Law in the Internet Society

An internet society: what kind do we have and what can we do to change it?

I started version one of this post by expressing ‘my confusion’ about working out what an internet society means to me. In the iterative process of writing and learning through class discussions, I am no longer as confused about this question and my thinking has evolved.

I will not reiterate what I have said in previous versions about one aspect of my learning; namely the distinction between seeing the internet as market (a descriptive and normative position many hold) and the internet as a society (which has been the driving theme of our course). Suffice to say that I support the premise and call to action that has underlain Professor Moglen’s discussions: that the internet society furnishes an opportunity for monumental societal change. It can create the conditions for information to be free, and to be shared with people in all countries, of all levels of income and education.

However, the subsequent challenge for me, which I am attempting to accept, is twofold. The first part of the challenge is to say something about the power distribution that informs how the internet operates and how this political dynamic hampers freedom. The consequent challenge is to say something about what lawyers can do to militate against the negative effects of an internet promoting unfreedom and, ideally, to positively assist in creating freedom.

I don’t think I can say anything particularly new about the first part of this challenge. However, I can articulate how I conceive the problem.

Although the internet is capable of being a source and perpetrator of education, free speech, social interaction and entrepreneurialism, it is also a place where these things have and can continue to be suppressed. (Any new freedom creates new opportunities for repression). These things are actively suppressed in the name of proprietary interests in ideas (vaguely dressed up as expression) and through interests in access. The state creates the tools for this suppression. This state sanction is informed by an ongoing belief that such protection is a necessary corollary of innovation and exists because these corporate interests exercise significant power in the political process. Furthermore, the power of information for commercial gain—how it can be collated, parsed and distributed for myriad purposes—is the brave frontier of 21st century commerce.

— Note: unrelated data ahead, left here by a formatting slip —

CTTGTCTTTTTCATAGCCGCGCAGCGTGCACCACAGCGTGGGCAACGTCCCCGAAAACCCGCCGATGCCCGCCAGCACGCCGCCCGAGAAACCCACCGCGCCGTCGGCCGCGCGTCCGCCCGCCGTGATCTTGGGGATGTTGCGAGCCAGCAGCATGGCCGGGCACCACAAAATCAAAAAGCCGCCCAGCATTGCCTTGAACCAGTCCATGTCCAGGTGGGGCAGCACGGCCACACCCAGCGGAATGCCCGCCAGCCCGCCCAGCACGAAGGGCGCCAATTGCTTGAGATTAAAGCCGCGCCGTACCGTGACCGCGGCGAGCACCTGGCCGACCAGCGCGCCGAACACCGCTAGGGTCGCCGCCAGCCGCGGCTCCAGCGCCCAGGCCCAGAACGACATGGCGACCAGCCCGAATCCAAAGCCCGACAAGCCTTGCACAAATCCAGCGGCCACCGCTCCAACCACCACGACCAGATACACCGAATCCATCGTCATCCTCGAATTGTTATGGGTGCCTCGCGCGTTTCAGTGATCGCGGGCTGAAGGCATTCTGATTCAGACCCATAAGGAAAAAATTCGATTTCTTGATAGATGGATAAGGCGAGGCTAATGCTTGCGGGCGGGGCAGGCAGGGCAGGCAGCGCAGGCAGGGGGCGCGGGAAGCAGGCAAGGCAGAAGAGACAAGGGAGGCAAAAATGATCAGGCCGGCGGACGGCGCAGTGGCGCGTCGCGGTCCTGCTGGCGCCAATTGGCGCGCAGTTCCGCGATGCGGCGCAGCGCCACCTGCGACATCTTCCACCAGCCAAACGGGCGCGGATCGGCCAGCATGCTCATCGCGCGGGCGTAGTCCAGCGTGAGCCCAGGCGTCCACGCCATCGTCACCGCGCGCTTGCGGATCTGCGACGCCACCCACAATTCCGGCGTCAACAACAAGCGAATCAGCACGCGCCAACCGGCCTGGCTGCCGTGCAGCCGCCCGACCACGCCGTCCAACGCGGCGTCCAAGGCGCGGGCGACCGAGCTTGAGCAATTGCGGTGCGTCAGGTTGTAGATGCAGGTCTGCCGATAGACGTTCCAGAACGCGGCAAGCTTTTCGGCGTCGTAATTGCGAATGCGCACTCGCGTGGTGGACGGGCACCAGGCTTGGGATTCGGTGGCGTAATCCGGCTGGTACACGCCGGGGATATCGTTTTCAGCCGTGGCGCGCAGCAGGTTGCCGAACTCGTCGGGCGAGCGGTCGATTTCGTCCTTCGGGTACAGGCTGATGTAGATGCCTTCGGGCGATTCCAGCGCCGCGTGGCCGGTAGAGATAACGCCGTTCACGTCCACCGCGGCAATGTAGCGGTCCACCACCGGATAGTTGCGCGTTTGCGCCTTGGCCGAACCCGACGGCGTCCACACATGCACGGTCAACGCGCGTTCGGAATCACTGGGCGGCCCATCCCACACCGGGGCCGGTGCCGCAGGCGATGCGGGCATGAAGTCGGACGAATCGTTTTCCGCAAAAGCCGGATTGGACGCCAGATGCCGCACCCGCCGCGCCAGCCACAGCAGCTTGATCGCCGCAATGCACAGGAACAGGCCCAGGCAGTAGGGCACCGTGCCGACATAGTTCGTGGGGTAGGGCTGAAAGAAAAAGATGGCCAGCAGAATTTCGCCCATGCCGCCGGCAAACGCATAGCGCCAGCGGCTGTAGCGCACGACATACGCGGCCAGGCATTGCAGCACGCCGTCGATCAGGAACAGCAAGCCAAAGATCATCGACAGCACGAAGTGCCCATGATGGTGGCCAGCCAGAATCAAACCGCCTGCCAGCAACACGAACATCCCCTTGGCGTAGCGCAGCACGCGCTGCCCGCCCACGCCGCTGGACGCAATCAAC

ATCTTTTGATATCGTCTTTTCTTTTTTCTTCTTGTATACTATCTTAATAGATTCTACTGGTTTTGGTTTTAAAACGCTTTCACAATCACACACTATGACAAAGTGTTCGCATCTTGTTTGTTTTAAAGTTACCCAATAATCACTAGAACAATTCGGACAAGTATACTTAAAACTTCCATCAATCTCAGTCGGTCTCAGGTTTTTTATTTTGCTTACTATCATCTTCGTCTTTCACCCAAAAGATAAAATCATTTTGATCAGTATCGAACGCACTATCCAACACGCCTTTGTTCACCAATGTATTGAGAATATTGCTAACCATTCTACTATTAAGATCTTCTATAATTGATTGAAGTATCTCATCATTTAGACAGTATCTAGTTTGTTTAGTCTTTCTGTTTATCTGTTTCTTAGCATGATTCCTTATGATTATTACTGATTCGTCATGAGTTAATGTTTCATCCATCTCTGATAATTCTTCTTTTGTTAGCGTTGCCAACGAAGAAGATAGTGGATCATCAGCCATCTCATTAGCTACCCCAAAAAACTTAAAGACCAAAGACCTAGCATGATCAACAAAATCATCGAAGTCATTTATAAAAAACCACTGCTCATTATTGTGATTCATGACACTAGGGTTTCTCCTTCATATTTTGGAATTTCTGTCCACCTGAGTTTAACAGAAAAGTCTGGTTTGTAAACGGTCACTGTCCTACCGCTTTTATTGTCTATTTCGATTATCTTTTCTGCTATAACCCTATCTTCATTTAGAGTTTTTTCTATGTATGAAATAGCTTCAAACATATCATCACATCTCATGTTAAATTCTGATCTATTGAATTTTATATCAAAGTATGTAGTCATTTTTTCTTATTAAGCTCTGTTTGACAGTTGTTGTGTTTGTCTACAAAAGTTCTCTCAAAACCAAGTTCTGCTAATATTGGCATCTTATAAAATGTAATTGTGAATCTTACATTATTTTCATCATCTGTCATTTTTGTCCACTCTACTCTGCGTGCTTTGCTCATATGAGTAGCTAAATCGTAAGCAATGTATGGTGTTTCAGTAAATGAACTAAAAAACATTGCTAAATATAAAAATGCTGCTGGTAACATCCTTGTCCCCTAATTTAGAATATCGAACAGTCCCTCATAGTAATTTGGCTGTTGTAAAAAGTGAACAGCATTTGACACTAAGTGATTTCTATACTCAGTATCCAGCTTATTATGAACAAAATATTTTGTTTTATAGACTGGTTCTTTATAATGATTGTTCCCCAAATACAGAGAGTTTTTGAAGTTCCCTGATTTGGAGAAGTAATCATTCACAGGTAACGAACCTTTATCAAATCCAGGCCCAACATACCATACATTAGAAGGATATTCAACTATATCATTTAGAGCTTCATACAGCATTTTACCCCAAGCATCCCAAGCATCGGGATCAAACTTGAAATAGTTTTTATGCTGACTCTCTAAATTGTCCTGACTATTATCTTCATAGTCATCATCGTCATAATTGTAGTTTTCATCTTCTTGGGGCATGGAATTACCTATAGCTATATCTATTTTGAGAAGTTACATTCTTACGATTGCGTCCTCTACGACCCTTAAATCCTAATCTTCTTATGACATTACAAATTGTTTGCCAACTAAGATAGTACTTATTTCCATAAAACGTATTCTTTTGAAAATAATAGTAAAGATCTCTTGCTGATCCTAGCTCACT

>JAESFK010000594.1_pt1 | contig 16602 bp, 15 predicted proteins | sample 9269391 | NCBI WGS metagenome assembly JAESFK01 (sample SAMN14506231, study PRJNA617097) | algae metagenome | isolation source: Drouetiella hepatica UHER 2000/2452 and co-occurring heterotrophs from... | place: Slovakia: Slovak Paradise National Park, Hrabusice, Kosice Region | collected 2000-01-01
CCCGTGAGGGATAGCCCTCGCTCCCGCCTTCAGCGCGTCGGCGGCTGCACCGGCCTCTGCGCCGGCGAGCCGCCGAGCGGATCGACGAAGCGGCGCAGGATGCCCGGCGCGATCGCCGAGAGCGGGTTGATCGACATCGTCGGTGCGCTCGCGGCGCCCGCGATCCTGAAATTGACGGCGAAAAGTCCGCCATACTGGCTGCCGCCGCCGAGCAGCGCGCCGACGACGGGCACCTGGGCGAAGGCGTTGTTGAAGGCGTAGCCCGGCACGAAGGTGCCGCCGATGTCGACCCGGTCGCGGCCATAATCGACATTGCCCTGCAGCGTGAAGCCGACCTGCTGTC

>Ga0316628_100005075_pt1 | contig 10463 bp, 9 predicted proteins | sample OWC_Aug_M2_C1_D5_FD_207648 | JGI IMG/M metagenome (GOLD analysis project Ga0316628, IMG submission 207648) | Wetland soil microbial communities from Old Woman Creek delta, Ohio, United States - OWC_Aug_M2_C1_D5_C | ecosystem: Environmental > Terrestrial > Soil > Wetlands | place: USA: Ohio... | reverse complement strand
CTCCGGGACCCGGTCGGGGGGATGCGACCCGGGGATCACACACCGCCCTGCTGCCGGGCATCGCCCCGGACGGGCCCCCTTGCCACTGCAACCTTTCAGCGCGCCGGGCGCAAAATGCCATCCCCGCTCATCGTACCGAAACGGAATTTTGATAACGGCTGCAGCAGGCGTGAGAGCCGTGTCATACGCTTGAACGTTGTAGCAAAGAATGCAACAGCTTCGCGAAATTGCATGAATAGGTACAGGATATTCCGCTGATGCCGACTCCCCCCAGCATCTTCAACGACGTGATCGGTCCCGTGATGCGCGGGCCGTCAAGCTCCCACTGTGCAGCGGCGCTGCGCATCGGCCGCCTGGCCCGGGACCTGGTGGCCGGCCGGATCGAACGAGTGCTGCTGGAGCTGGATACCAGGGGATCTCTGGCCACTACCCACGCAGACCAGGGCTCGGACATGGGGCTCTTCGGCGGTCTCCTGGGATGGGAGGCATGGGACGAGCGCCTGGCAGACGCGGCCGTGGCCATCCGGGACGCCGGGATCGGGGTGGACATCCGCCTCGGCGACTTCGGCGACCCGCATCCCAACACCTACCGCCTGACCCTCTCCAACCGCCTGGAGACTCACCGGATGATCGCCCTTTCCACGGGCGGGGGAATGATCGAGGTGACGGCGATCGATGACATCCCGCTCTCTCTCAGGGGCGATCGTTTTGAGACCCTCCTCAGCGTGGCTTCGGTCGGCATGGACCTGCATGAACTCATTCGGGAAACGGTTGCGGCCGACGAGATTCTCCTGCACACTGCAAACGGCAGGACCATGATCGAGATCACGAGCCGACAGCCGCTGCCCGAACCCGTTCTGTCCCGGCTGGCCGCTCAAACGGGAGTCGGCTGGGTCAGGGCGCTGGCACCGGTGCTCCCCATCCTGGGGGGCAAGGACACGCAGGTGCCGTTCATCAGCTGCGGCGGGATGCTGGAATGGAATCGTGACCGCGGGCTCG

The positive vision of a free internet society is also suppressed by individuals themselves. We could be using free software, we could use a wide range of social networks, we could encrypt our email and not hand over vast amounts of information to Google. Most of us do otherwise, and become subject to the ever growing appetite for more information about us and our toothpaste brand.

Meanwhile, governments of all stripes see big opportunities and risks in how the internet runs. The opportunities of co-opting the private sector to access all of that information for surveillance purposes, as well as the laudable goal of providing government services in a more efficient and timely manner, appear greater or more achievable in an internet world which is controlled by the few (governments and private interests). While the risks—including all kinds of crimes which can be more readily perpetuated on the net and, less optimistically, the risks to corporate interests that are intimately connected with their political success—appear much higher if people can use the net in an anonymous and free way.

Consequently, the realization of a free internet society faces unwieldy road-blocks. Commercial and government interests in perpetuating an unfree internet are aligned and it is difficult to convince individuals that this is concerning, as we normalize our lives as privacy-free zones.

This leads to the second part of the challenge: what is the role for lawyers in holding back the tide of an unfree world and even positively assisting in making it free? Lawyers come in all shapes and sizes and I don’t think there is simply one role for us all to play in responding to this challenge, or that there is any silver bullet. However, in thinking about the kinds of things that lawyers can do to advance freedom, it is helpful to consider lawyers’ strengths and weaknesses.